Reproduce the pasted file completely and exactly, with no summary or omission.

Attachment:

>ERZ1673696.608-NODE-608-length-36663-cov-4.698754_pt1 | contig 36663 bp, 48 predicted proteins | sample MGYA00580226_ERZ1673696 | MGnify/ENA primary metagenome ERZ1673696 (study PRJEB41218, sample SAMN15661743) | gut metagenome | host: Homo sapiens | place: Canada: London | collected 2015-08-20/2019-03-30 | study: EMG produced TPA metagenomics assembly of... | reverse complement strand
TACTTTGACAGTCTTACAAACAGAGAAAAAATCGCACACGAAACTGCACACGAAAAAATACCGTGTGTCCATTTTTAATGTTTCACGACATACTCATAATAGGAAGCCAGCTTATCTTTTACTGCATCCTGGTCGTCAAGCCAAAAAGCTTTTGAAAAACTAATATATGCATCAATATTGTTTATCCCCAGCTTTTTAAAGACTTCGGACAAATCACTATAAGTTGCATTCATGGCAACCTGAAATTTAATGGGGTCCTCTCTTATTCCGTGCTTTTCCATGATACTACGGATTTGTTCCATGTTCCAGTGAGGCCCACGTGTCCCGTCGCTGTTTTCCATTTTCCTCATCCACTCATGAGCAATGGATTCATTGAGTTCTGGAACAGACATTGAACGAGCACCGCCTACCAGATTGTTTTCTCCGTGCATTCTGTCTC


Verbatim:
>ERZ1673696.608-NODE-608-length-36663-cov-4.698754_pt1 | contig 36663 bp, 48 predicted proteins | sample MGYA00580226_ERZ1673696 | MGnify/ENA primary metagenome ERZ1673696 (study PRJEB41218, sample SAMN15661743) | gut metagenome | host: Homo sapiens | place: Canada: London | collected 2015-08-20/2019-03-30 | study: EMG produced TPA metagenomics assembly of... | reverse complement strand
TACTTTGACAGTCTTACAAACAGAGAAAAAATCGCACACGAAACTGCACACGAAAAAATACCGTGTGTCCATTTTTAATGTTTCACGACATACTCATAATAGGAAGCCAGCTTATCTTTTACTGCATCCTGGTCGTCAAGCCAAAAAGCTTTTGAAAAACTAATATATGCATCAATATTGTTTATCCCCAGCTTTTTAAAGACTTCGGACAAATCACTATAAGTTGCATTCATGGCAACCTGAAATTTAATGGGGTCCTCTCTTATTCCGTGCTTTTCCATGATACTACGGATTTGTTCCATGTTCCAGTGAGGCCCACGTGTCCCGTCGCTGTTTTCCATTTTCCTCATCCACTCATGAGCAATGGATTCATTGAGTTCTGGAACAGACATTGAACGAGCACCGCCTACCAGATTGTTTTCTCCGTGCATTCTGTCTC